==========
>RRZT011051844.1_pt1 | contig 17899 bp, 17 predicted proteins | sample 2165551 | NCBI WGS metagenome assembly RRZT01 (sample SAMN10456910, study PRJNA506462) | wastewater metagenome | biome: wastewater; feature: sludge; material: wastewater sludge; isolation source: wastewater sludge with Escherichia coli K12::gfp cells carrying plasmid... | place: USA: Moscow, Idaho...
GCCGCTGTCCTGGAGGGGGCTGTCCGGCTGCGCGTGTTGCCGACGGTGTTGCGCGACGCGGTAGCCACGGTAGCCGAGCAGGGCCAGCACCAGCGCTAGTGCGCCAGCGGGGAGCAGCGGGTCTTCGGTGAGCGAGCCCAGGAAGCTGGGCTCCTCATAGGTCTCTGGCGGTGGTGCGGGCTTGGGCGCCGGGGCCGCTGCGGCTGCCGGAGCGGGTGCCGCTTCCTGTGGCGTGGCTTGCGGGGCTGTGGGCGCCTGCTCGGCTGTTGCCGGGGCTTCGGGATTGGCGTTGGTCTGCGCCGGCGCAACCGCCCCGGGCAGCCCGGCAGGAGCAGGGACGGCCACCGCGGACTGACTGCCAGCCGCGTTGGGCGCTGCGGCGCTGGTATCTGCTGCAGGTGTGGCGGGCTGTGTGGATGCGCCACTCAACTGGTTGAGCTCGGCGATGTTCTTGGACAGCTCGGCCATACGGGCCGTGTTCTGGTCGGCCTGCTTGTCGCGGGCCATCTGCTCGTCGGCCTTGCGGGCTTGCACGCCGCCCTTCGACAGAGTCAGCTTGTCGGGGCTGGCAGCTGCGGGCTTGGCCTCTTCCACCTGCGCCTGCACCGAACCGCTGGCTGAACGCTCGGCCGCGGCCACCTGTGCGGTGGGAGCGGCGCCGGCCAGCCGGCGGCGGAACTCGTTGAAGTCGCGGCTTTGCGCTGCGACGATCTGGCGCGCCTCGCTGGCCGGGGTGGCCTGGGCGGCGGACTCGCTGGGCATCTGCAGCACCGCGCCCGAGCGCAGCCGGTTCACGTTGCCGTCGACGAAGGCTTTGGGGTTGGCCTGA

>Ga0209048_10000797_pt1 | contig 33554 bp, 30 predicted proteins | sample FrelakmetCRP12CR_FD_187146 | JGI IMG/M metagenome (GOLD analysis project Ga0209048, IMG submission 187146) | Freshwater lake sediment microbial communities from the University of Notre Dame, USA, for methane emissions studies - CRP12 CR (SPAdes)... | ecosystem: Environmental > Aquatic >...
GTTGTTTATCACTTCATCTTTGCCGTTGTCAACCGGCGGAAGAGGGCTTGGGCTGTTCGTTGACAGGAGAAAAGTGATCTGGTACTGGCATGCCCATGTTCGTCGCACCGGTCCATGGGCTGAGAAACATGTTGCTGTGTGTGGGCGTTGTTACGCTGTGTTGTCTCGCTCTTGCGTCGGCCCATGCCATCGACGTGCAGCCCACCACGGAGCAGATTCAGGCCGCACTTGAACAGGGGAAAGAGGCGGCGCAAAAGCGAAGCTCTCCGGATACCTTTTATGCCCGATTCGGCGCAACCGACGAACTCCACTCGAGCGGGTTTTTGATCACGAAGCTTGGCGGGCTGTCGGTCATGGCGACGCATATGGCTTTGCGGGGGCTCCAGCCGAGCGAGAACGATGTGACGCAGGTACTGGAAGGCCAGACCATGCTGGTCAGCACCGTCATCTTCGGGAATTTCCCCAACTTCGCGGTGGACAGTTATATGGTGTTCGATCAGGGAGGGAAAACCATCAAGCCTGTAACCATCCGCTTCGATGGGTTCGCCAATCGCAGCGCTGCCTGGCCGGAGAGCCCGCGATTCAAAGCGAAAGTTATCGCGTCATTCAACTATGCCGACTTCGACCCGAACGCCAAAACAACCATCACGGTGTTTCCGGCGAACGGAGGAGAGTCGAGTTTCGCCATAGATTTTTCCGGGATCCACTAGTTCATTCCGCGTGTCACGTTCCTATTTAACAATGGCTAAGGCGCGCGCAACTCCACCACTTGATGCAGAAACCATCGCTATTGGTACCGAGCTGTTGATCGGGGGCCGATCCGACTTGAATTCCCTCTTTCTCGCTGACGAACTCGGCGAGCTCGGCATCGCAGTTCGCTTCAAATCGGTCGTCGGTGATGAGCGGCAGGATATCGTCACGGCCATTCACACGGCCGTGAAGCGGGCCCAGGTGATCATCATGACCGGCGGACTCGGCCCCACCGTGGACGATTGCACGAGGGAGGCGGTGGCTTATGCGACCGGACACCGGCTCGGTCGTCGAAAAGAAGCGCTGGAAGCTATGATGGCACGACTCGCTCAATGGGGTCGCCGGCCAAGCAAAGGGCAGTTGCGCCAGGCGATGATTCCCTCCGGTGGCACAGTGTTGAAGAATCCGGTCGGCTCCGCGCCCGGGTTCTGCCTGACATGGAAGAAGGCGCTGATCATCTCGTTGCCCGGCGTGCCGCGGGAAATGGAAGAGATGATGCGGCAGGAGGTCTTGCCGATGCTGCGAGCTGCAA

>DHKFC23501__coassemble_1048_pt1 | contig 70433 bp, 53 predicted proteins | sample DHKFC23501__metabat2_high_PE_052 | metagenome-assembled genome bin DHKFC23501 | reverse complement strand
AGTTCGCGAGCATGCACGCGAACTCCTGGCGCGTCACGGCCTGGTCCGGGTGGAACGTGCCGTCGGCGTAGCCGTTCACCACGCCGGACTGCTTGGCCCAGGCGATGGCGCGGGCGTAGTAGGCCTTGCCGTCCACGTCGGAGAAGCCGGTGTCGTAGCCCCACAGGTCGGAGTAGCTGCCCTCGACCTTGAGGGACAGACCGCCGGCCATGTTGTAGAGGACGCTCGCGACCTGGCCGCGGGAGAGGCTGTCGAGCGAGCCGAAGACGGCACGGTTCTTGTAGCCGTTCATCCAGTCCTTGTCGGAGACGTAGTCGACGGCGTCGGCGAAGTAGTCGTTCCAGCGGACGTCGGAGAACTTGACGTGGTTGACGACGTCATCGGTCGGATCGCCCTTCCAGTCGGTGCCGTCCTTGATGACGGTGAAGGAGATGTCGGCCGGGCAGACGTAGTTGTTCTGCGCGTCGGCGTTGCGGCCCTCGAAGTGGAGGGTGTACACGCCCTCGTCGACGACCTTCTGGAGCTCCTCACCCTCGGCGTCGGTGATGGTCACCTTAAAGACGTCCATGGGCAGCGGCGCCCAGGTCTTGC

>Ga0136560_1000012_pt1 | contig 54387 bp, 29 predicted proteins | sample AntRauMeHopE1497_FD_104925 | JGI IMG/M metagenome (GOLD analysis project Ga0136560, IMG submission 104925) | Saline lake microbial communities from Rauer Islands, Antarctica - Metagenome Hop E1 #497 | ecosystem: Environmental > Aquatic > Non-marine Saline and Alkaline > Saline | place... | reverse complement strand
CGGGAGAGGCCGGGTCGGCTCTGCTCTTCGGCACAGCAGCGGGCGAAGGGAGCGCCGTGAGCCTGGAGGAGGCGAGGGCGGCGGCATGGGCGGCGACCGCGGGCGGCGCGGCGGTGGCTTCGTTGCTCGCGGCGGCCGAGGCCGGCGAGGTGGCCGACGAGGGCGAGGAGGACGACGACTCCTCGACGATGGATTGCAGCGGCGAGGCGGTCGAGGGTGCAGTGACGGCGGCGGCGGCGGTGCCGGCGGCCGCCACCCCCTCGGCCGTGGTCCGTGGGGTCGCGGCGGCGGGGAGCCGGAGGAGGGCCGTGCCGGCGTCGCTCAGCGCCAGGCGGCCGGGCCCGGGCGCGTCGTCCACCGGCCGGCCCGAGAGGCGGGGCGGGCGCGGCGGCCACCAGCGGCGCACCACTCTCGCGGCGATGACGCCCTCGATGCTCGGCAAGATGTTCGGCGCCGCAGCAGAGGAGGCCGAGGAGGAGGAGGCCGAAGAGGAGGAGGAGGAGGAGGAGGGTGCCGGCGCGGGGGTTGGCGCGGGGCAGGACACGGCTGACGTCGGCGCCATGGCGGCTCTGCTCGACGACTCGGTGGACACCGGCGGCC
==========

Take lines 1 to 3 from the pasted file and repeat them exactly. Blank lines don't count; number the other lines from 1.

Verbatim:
>RRZT011051844.1_pt1 | contig 17899 bp, 17 predicted proteins | sample 2165551 | NCBI WGS metagenome assembly RRZT01 (sample SAMN10456910, study PRJNA506462) | wastewater metagenome | biome: wastewater; feature: sludge; material: wastewater sludge; isolation source: wastewater sludge with Escherichia coli K12::gfp cells carrying plasmid... | place: USA: Moscow, Idaho...
GCCGCTGTCCTGGAGGGGGCTGTCCGGCTGCGCGTGTTGCCGACGGTGTTGCGCGACGCGGTAGCCACGGTAGCCGAGCAGGGCCAGCACCAGCGCTAGTGCGCCAGCGGGGAGCAGCGGGTCTTCGGTGAGCGAGCCCAGGAAGCTGGGCTCCTCATAGGTCTCTGGCGGTGGTGCGGGCTTGGGCGCCGGGGCCGCTGCGGCTGCCGGAGCGGGTGCCGCTTCCTGTGGCGTGGCTTGCGGGGCTGTGGGCGCCTGCTCGGCTGTTGCCGGGGCTTCGGGATTGGCGTTGGTCTGCGCCGGCGCAACCGCCCCGGGCAGCCCGGCAGGAGCAGGGACGGCCACCGCGGACTGACTGCCAGCCGCGTTGGGCGCTGCGGCGCTGGTATCTGCTGCAGGTGTGGCGGGCTGTGTGGATGCGCCACTCAACTGGTTGAGCTCGGCGATGTTCTTGGACAGCTCGGCCATACGGGCCGTGTTCTGGTCGGCCTGCTTGTCGCGGGCCATCTGCTCGTCGGCCTTGCGGGCTTGCACGCCGCCCTTCGACAGAGTCAGCTTGTCGGGGCTGGCAGCTGCGGGCTTGGCCTCTTCCACCTGCGCCTGCACCGAACCGCTGGCTGAACGCTCGGCCGCGGCCACCTGTGCGGTGGGAGCGGCGCCGGCCAGCCGGCGGCGGAACTCGTTGAAGTCGCGGCTTTGCGCTGCGACGATCTGGCGCGCCTCGCTGGCCGGGGTGGCCTGGGCGGCGGACTCGCTGGGCATCTGCAGCACCGCGCCCGAGCGCAGCCGGTTCACGTTGCCGTCGACGAAGGCTTTGGGGTTGGCCTGA

>Ga0209048_10000797_pt1 | contig 33554 bp, 30 predicted proteins | sample FrelakmetCRP12CR_FD_187146 | JGI IMG/M metagenome (GOLD analysis project Ga0209048, IMG submission 187146) | Freshwater lake sediment microbial communities from the University of Notre Dame, USA, for methane emissions studies - CRP12 CR (SPAdes)... | ecosystem: Environmental > Aquatic >...